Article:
First Drive: 2016 Honda Accord

Looks like the days of “bumpers and headlights” mid-cycle refreshes are on their way out. Things happen fast in the world of the family sedan, and today, more updates come more often, and lately, more deeply, than ever.

Not long ago, a mid-cycle update consisted of new lights, bumpers, and a new piece of trim around the instrument cluster. In human terms, it was like changing your lipstick and shoes, or getting a shave and a haircut.

Looks like the days of “bumpers and headlights” mid-cycle refreshes are on their way out.

Today, mid-cycle updates are altering vehicle structural properties, suspension systems, chassis components, safety equipment, connectivity features and plenty more – and the latest Honda Accord is a rolling example of the trend.

The recent Canadian Car of the Year award winner and much-loved-by-many family sedan sales superstar has just gone under the knife. Lipstick and shoes be damned: 2016 sees the new Accord tweaked on the exterior with a new fascia, new taillamps and extended use of LED technology throughout. Sedans get a new hood that’s made of aluminum and sculpted for additional aerodynamically greasiness, saving 8 kg and a bit of fuel in the process. The fascia is more aggressive, changing its message from “Oh, hello, I’m a Honda Accord!” to “Move. Now.” when seen in another driver’s rearview.

The Accord’s structure is beefed up, reinforced where the suspension bolts to the body for a more precise foundation from which to tune ride and handling. New premium shock absorbers and higher-volume bushings work to fine-tune the ride on rough roads, while a revised steering knuckle design helps increase response as the wheel is first turned. That’s all dialed in against a new steering rack that’s heavier at speed, lighter during parking, and feels more polished and refined overall – even if Accord is still no pinnacle of steering feel or feedback.

The trick new steering system can even act on its own, self-steering slightly to neutralize the wheel-pull inherent when driving in a cross-wind, or on an uneven surface with lots of road crown. It even lets the new Honda Sensing system take control, slightly, if the car is leaving the roadway, lighting up an alert in the dash, and then providing a wriggle through the steering wheel to encourage the car back into the roadway via a slight and discreet amount of self-steering.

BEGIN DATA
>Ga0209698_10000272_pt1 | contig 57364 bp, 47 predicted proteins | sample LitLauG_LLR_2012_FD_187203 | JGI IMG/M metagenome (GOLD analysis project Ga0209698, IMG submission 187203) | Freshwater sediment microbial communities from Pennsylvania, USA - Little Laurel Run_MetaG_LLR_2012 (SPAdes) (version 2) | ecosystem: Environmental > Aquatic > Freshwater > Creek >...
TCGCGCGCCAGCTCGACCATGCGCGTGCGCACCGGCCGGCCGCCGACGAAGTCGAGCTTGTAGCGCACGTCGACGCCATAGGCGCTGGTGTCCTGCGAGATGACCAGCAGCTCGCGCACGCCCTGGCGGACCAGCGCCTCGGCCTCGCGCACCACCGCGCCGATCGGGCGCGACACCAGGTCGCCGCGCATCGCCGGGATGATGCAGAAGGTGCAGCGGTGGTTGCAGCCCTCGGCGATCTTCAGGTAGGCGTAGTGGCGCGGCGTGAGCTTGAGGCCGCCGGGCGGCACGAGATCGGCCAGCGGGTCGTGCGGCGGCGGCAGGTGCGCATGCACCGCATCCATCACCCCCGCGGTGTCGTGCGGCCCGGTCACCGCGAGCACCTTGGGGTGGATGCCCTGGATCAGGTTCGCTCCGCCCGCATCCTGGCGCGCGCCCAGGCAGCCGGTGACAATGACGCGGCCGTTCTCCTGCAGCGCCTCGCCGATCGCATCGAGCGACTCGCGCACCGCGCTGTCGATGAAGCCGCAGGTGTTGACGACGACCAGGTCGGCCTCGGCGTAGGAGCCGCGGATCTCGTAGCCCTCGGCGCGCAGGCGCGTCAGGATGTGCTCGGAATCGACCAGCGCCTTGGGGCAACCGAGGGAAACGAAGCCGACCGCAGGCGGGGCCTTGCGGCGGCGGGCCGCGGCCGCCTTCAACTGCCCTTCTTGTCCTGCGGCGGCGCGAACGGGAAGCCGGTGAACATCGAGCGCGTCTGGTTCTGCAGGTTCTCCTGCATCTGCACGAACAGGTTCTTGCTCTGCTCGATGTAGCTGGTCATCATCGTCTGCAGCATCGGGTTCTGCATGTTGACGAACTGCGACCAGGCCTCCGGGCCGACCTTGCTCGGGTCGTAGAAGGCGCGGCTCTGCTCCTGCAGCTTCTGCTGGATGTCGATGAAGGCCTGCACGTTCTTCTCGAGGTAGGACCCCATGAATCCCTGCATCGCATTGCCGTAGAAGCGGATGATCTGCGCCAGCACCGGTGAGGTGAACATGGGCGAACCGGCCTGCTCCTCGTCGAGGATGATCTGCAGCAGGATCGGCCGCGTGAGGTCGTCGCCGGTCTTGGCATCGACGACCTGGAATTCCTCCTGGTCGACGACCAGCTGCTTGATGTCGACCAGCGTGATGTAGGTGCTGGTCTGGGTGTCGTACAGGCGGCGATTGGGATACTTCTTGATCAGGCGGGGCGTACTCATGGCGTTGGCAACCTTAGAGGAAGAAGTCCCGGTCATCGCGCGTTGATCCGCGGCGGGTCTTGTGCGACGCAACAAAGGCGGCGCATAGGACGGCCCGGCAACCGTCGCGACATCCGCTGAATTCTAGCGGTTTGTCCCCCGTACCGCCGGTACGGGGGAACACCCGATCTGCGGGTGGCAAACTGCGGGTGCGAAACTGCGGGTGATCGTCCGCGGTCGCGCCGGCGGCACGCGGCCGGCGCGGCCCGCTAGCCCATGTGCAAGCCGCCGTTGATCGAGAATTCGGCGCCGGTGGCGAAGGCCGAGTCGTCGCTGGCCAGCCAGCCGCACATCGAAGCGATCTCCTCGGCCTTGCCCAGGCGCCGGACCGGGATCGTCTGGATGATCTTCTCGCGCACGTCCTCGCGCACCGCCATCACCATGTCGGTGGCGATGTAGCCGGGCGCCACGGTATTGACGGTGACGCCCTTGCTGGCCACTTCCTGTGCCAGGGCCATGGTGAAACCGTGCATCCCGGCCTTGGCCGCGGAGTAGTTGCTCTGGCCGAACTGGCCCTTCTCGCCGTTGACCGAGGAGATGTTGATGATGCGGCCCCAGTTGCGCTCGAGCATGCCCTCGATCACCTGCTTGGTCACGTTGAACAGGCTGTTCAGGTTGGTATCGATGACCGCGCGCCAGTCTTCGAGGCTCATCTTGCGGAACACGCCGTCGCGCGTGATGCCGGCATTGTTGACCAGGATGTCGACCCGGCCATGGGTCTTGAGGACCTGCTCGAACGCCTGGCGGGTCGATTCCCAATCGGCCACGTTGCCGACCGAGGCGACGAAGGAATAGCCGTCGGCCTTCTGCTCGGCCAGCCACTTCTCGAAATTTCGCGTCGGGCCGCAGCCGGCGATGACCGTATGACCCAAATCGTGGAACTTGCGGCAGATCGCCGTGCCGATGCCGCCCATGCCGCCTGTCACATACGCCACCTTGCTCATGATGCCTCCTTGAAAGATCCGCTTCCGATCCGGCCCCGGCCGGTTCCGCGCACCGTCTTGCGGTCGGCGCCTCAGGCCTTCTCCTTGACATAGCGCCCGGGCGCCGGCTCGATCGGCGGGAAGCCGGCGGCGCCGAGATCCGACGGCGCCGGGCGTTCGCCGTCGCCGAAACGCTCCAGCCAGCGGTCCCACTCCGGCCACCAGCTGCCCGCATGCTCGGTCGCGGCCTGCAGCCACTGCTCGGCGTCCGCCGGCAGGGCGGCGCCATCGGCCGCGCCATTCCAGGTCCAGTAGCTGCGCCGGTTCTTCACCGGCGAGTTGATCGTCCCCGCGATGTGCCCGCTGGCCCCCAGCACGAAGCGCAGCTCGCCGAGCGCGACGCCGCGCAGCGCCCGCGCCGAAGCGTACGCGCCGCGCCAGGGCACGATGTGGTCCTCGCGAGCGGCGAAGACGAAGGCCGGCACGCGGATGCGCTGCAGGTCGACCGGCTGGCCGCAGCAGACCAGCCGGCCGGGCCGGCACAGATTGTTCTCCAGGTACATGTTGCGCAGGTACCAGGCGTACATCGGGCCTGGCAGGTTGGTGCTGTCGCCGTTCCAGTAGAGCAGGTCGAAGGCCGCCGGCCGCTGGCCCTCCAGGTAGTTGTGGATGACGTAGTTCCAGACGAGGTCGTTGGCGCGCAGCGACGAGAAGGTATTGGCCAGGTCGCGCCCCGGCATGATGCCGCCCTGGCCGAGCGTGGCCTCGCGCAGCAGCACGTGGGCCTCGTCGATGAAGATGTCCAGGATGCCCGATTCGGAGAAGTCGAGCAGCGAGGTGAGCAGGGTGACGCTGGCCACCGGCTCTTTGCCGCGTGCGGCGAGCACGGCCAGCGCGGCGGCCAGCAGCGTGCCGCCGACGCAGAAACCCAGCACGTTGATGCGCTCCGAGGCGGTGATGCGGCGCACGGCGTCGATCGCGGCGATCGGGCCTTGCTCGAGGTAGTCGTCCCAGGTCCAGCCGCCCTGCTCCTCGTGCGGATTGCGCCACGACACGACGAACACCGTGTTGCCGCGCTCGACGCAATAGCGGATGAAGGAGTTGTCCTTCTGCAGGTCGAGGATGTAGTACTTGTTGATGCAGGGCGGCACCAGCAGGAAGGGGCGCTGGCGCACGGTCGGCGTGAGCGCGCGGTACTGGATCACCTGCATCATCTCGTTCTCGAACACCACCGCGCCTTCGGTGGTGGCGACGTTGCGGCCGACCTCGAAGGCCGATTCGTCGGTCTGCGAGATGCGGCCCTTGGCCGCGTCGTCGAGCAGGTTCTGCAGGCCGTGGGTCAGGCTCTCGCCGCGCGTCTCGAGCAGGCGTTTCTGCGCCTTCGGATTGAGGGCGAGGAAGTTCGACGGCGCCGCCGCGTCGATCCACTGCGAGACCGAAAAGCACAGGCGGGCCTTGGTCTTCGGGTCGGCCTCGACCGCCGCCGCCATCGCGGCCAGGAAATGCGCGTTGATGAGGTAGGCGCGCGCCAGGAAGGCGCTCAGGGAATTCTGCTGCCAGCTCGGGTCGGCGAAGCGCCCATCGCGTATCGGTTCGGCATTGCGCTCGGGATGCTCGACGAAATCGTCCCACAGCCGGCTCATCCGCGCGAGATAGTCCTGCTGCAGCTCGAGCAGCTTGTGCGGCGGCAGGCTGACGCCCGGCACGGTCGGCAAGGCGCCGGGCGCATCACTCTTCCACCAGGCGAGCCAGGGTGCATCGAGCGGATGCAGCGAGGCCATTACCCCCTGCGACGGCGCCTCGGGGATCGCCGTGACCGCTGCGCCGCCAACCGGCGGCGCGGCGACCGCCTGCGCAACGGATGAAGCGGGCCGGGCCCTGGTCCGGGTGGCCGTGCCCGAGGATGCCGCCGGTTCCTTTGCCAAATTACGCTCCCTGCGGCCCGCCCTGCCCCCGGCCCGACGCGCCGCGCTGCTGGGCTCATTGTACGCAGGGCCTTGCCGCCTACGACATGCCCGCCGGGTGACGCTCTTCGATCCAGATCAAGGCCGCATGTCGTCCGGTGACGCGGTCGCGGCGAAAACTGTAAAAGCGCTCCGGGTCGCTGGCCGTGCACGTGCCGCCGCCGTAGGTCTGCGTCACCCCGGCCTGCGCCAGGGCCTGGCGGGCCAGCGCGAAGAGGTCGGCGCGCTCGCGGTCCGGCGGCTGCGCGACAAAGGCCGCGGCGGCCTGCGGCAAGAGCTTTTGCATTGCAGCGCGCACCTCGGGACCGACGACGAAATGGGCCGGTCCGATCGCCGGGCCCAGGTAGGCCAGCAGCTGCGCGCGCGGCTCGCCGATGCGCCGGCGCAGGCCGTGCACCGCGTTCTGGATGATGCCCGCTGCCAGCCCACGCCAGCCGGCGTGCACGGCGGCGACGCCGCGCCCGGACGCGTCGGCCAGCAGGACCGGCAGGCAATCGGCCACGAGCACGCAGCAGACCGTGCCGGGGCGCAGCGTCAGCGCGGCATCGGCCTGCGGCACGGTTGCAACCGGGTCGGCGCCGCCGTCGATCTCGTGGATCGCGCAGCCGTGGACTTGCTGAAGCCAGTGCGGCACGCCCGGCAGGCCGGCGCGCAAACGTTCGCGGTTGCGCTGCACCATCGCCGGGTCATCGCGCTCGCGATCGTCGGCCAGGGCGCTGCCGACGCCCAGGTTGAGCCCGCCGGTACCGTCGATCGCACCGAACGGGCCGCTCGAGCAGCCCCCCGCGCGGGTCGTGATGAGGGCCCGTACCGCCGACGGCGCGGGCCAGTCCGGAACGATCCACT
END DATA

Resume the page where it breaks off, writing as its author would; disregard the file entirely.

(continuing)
Other features of Honda Sensing include collision mitigation braking, lane departure alert and adaptive cruise control. Notably, Honda’s making this system available or standard on every non-manual Accord sold (that’s about 85 percent of them), marking the heaviest roll-out of advanced safety tech in this segment yet. Honda Sensing is available on models as low as the LX with automatic CVT transmission, and is standard on EX-L grade and higher.

Outbound: Test Drive: 2015 Honda Accord V6

Ultimately, though, your thirty-something tech-obsessed writer left most impressed with an update that’s taken place right in the Accord’s dashboard.

As advanced, next-level and high-tech as systems like Android Auto and Apple Car Play are, they operate with a polished simplicity, the first time you meet them. You pair your phone via Bluetooth, one time, in about eight seconds, with no lagging, waiting, or swearing. Then you plug in a USB cable, hit a button on the 7.0-inch nav screen, and (drumroll, please) your Apple iPhone or Android handset display is up-scaled into the dash.